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Impact of moderate overweight and body composition on postexercise hemodynamic responses in healthy men

Hamer, M; Boutcher, SH; (2006) Impact of moderate overweight and body composition on postexercise hemodynamic responses in healthy men. J HUM HYPERTENS , 20 (8) 612 - 617. 10.1038/sj.jhh.1002035.

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Abstract

Postexercise hypotension (PEH) is a well-established phenomenon that may contribute to the antihypertensive mechanisms of exercise. The purpose of this study was to examine the impact of moderate overweight on postexercise hemodynamic responses in a group of healthy nonobese men (n=16, aged 20.4 +/- 1.8 years) with apparently normal cardiovascular function at rest. Forearm blood flow, using strain gauge plethysmography, blood pressure, using a Finapres device, and cardiac output (CO), using impedance cardiography, were measured on a control day and on a separate day following a bout of moderate intensity exercise (20 min at 75% heart rate reserve). Linear regression analysis, adjusted for exercise intensity, revealed that body mass index (BMI) was associated with specific postexercise hemodynamic responses. Higher BMI was associated with greater reductions in CO and stroke volume, but lower reductions in total peripheral resistance. These findings suggest body composition impacts on mechanisms of PEH and should therefore be considered as an important confounding variable in future studies.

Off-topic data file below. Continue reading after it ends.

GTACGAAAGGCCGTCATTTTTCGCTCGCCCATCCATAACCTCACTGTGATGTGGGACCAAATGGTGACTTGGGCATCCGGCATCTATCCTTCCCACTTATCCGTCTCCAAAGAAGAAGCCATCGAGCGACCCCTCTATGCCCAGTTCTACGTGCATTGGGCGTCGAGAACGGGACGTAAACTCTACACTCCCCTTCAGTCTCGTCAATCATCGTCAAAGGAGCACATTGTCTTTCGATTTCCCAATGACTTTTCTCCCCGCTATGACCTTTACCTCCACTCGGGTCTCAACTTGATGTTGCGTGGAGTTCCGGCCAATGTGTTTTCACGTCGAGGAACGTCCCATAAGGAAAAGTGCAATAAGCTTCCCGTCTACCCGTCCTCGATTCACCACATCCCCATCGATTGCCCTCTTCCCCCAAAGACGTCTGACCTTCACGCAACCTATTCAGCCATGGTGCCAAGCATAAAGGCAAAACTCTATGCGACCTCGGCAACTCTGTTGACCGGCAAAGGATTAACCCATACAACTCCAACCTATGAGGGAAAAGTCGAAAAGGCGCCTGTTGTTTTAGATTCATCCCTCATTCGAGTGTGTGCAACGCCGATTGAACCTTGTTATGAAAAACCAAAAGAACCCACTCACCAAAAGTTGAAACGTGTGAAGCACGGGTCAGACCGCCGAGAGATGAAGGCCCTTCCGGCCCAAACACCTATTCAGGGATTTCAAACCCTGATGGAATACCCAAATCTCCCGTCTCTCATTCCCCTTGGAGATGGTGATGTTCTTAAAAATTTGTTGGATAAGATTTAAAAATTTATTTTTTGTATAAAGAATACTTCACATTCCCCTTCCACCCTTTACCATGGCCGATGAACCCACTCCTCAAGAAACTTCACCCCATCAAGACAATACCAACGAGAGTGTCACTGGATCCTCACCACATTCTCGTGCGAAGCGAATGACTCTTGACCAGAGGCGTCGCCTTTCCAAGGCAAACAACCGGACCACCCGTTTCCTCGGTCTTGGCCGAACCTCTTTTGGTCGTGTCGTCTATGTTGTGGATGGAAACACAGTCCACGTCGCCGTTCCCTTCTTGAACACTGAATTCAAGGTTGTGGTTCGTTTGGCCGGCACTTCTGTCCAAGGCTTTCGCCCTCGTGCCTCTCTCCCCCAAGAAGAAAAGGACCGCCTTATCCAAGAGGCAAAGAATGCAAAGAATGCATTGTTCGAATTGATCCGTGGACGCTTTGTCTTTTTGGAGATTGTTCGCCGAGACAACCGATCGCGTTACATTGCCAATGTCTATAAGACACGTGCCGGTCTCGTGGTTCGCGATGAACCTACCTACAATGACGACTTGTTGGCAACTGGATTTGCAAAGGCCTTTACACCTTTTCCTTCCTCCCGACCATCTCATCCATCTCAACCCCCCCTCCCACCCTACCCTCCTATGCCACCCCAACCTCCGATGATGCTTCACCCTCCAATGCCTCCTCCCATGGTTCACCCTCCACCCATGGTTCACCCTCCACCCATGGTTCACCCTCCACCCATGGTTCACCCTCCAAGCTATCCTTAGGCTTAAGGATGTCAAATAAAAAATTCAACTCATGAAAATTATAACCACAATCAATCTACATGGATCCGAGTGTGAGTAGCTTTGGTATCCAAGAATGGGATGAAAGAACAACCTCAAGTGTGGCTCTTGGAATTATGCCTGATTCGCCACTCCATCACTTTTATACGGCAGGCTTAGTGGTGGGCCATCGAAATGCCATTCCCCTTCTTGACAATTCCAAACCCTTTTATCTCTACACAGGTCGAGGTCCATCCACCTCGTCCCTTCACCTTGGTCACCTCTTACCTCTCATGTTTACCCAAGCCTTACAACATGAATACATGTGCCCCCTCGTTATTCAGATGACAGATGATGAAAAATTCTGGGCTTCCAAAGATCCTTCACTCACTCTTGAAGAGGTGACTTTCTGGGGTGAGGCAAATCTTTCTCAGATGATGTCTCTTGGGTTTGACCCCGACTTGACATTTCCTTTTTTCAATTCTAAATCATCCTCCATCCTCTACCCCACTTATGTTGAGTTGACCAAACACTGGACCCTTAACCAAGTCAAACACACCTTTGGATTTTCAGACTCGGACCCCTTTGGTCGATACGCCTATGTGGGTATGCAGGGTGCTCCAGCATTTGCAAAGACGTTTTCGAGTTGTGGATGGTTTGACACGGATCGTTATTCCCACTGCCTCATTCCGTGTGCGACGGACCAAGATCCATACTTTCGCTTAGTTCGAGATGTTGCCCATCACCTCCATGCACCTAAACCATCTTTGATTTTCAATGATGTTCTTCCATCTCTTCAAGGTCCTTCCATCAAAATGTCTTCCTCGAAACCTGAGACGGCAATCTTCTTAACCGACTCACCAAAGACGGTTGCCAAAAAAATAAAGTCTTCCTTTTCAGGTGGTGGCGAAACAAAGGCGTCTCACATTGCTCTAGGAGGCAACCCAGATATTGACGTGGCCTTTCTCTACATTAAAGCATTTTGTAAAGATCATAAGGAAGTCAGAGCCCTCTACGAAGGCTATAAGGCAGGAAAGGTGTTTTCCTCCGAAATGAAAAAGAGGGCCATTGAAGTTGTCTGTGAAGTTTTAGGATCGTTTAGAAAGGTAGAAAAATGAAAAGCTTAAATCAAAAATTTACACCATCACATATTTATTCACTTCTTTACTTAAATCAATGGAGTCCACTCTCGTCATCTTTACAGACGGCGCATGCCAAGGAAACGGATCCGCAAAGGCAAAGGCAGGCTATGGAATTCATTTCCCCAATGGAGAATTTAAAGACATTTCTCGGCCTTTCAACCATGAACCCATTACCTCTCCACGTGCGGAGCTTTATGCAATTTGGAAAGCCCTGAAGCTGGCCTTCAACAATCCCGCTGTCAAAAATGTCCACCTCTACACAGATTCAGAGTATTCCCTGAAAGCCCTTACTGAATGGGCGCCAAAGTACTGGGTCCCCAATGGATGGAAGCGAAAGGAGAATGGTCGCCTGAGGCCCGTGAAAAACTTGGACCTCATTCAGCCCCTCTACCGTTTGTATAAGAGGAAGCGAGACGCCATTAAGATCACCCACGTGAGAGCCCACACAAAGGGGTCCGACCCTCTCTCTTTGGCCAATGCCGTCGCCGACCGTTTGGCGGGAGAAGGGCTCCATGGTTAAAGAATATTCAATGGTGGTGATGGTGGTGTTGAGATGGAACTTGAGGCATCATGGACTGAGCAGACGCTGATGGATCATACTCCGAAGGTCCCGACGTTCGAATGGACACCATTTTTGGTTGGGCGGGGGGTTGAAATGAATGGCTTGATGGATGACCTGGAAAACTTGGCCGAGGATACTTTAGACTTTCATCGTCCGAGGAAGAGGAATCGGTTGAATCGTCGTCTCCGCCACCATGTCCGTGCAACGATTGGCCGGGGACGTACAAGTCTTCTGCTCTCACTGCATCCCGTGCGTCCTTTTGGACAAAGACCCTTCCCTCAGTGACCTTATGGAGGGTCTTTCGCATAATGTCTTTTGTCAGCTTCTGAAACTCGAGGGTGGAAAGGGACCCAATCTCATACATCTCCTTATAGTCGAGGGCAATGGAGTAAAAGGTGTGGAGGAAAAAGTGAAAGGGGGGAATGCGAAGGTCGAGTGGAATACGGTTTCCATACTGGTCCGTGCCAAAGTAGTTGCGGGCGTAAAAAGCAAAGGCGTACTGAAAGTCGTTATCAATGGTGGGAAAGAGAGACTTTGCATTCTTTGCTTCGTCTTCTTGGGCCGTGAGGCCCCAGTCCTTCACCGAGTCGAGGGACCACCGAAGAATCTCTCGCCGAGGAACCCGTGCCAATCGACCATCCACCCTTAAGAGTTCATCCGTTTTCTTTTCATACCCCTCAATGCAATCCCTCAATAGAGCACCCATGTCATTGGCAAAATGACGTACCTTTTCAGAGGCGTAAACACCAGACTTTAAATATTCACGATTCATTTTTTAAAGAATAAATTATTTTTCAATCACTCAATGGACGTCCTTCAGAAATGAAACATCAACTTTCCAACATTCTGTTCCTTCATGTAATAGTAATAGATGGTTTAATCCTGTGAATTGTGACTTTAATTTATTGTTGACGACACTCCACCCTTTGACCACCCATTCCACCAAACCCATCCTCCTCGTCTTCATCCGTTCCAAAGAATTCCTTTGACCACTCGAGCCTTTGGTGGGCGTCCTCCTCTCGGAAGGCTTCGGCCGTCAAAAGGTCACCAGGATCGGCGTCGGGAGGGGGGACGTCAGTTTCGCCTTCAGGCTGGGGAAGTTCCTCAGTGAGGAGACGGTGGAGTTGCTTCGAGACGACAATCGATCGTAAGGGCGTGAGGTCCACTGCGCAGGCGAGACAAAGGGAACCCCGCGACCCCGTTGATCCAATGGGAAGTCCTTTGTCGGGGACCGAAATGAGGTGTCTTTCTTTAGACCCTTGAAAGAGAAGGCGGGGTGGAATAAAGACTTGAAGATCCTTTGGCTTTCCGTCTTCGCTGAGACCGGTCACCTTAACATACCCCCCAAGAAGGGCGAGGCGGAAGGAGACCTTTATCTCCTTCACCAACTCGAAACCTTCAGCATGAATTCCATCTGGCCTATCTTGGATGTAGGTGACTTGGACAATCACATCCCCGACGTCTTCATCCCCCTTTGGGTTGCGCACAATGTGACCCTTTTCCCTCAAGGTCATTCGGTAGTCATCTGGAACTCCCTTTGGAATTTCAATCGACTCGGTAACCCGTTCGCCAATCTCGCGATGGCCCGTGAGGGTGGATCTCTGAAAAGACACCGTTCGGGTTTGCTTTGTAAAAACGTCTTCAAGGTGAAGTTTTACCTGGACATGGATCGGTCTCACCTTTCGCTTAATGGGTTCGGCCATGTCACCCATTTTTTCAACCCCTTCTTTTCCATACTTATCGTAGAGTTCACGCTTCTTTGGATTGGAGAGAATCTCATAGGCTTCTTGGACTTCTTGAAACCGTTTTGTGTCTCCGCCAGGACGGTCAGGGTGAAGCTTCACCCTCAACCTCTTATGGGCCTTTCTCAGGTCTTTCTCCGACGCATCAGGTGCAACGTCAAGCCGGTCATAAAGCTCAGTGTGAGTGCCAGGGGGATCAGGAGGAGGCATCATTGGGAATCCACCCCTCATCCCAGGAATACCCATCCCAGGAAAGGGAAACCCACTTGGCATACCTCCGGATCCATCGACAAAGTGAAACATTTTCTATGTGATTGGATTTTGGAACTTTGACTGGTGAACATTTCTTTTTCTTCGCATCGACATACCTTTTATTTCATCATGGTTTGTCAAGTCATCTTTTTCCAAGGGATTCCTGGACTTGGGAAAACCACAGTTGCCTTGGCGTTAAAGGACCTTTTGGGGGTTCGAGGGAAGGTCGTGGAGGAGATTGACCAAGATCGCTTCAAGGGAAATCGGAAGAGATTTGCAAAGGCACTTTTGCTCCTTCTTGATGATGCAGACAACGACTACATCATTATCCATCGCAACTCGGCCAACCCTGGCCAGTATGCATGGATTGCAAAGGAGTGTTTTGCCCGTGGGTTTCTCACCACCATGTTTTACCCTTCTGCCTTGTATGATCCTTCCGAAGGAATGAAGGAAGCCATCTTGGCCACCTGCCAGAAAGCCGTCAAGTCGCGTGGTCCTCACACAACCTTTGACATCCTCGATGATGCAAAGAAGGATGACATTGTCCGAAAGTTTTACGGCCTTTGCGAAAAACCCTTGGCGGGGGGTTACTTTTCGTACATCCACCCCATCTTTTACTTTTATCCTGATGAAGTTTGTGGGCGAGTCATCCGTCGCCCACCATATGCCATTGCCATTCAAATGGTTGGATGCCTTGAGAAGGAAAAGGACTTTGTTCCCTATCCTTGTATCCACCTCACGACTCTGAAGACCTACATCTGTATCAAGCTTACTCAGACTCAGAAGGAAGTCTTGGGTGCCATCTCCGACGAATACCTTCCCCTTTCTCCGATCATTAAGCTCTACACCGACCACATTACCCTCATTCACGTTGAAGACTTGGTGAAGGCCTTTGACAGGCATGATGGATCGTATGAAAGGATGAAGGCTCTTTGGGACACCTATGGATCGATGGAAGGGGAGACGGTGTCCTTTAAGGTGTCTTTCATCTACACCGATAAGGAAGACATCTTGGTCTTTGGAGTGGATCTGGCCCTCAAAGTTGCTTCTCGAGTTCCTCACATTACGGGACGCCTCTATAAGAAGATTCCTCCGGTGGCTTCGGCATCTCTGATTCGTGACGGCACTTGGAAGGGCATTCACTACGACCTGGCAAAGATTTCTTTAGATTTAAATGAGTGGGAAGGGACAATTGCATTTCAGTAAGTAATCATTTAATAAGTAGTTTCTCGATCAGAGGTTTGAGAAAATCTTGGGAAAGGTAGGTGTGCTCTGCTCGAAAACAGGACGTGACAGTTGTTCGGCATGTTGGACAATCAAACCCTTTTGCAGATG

Type: Article
Title: Impact of moderate overweight and body composition on postexercise hemodynamic responses in healthy men
DOI: 10.1038/sj.jhh.1002035
Keywords: postexercise hypotension, overweight, vascular resistance, cardiac output, CARDIOVASCULAR RISK-FACTORS, LEFT-VENTRICULAR MASS, BLOOD-PRESSURE, FAT DISTRIBUTION, CORTISOL SECRETION, DYNAMIC EXERCISE, OBESITY, WOMEN, STRESS, MORTALITY
UCL classification: UCL > Provost and Vice Provost Offices
UCL > Provost and Vice Provost Offices > School of Life and Medical Sciences
UCL > Provost and Vice Provost Offices > School of Life and Medical Sciences > Faculty of Pop Health Sciences > Institute of Epidemiology and Health
UCL > Provost and Vice Provost Offices > School of Life and Medical Sciences > Faculty of Pop Health Sciences > Institute of Epidemiology and Health > Epidemiology and Public Health
URI: http://discovery.ucl.ac.uk/id/eprint/85312
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